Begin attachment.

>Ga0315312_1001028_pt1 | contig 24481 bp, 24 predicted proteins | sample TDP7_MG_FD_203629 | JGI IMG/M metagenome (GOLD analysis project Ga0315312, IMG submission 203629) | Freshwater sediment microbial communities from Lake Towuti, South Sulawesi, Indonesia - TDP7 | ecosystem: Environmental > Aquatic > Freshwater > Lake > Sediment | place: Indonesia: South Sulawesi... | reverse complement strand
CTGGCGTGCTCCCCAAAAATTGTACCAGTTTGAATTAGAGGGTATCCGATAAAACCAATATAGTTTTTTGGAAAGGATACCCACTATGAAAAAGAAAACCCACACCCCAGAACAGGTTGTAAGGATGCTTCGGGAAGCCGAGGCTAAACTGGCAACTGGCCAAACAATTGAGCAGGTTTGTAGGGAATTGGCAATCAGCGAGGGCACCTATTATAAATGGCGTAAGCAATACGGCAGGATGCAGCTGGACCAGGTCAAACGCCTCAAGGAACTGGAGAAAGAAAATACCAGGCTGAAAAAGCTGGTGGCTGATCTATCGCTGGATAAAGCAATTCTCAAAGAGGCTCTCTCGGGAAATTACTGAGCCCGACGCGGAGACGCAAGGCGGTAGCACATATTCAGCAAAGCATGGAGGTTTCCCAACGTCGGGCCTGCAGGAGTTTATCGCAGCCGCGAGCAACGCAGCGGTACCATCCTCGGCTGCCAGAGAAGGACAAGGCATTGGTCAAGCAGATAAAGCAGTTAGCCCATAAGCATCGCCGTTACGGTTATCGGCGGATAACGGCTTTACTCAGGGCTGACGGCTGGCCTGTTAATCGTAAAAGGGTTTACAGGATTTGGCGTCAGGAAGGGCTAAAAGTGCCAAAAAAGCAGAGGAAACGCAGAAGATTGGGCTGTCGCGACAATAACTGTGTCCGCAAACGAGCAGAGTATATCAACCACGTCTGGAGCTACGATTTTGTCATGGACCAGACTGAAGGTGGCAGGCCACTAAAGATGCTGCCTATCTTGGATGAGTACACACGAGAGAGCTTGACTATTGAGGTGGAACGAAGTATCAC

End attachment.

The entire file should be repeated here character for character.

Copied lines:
>Ga0315312_1001028_pt1 | contig 24481 bp, 24 predicted proteins | sample TDP7_MG_FD_203629 | JGI IMG/M metagenome (GOLD analysis project Ga0315312, IMG submission 203629) | Freshwater sediment microbial communities from Lake Towuti, South Sulawesi, Indonesia - TDP7 | ecosystem: Environmental > Aquatic > Freshwater > Lake > Sediment | place: Indonesia: South Sulawesi... | reverse complement strand
CTGGCGTGCTCCCCAAAAATTGTACCAGTTTGAATTAGAGGGTATCCGATAAAACCAATATAGTTTTTTGGAAAGGATACCCACTATGAAAAAGAAAACCCACACCCCAGAACAGGTTGTAAGGATGCTTCGGGAAGCCGAGGCTAAACTGGCAACTGGCCAAACAATTGAGCAGGTTTGTAGGGAATTGGCAATCAGCGAGGGCACCTATTATAAATGGCGTAAGCAATACGGCAGGATGCAGCTGGACCAGGTCAAACGCCTCAAGGAACTGGAGAAAGAAAATACCAGGCTGAAAAAGCTGGTGGCTGATCTATCGCTGGATAAAGCAATTCTCAAAGAGGCTCTCTCGGGAAATTACTGAGCCCGACGCGGAGACGCAAGGCGGTAGCACATATTCAGCAAAGCATGGAGGTTTCCCAACGTCGGGCCTGCAGGAGTTTATCGCAGCCGCGAGCAACGCAGCGGTACCATCCTCGGCTGCCAGAGAAGGACAAGGCATTGGTCAAGCAGATAAAGCAGTTAGCCCATAAGCATCGCCGTTACGGTTATCGGCGGATAACGGCTTTACTCAGGGCTGACGGCTGGCCTGTTAATCGTAAAAGGGTTTACAGGATTTGGCGTCAGGAAGGGCTAAAAGTGCCAAAAAAGCAGAGGAAACGCAGAAGATTGGGCTGTCGCGACAATAACTGTGTCCGCAAACGAGCAGAGTATATCAACCACGTCTGGAGCTACGATTTTGTCATGGACCAGACTGAAGGTGGCAGGCCACTAAAGATGCTGCCTATCTTGGATGAGTACACACGAGAGAGCTTGACTATTGAGGTGGAACGAAGTATCAC